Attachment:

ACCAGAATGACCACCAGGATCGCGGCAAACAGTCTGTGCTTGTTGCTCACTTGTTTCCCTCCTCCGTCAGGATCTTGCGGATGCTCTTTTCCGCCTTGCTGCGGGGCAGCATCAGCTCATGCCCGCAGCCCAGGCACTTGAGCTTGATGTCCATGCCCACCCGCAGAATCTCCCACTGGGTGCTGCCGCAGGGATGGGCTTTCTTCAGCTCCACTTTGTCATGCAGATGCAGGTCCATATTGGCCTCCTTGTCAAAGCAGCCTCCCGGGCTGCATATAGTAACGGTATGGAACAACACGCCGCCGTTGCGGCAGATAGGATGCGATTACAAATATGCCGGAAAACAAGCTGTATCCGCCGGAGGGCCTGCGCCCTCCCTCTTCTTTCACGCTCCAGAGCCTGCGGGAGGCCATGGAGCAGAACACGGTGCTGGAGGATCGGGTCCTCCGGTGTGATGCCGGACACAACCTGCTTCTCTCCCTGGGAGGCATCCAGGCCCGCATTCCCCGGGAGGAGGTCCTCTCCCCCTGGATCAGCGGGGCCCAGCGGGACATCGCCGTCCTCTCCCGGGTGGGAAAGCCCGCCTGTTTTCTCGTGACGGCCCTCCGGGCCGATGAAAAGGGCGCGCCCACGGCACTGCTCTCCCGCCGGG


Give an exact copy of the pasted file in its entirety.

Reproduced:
ACCAGAATGACCACCAGGATCGCGGCAAACAGTCTGTGCTTGTTGCTCACTTGTTTCCCTCCTCCGTCAGGATCTTGCGGATGCTCTTTTCCGCCTTGCTGCGGGGCAGCATCAGCTCATGCCCGCAGCCCAGGCACTTGAGCTTGATGTCCATGCCCACCCGCAGAATCTCCCACTGGGTGCTGCCGCAGGGATGGGCTTTCTTCAGCTCCACTTTGTCATGCAGATGCAGGTCCATATTGGCCTCCTTGTCAAAGCAGCCTCCCGGGCTGCATATAGTAACGGTATGGAACAACACGCCGCCGTTGCGGCAGATAGGATGCGATTACAAATATGCCGGAAAACAAGCTGTATCCGCCGGAGGGCCTGCGCCCTCCCTCTTCTTTCACGCTCCAGAGCCTGCGGGAGGCCATGGAGCAGAACACGGTGCTGGAGGATCGGGTCCTCCGGTGTGATGCCGGACACAACCTGCTTCTCTCCCTGGGAGGCATCCAGGCCCGCATTCCCCGGGAGGAGGTCCTCTCCCCCTGGATCAGCGGGGCCCAGCGGGACATCGCCGTCCTCTCCCGGGTGGGAAAGCCCGCCTGTTTTCTCGTGACGGCCCTCCGGGCCGATGAAAAGGGCGCGCCCACGGCACTGCTCTCCCGCCGGG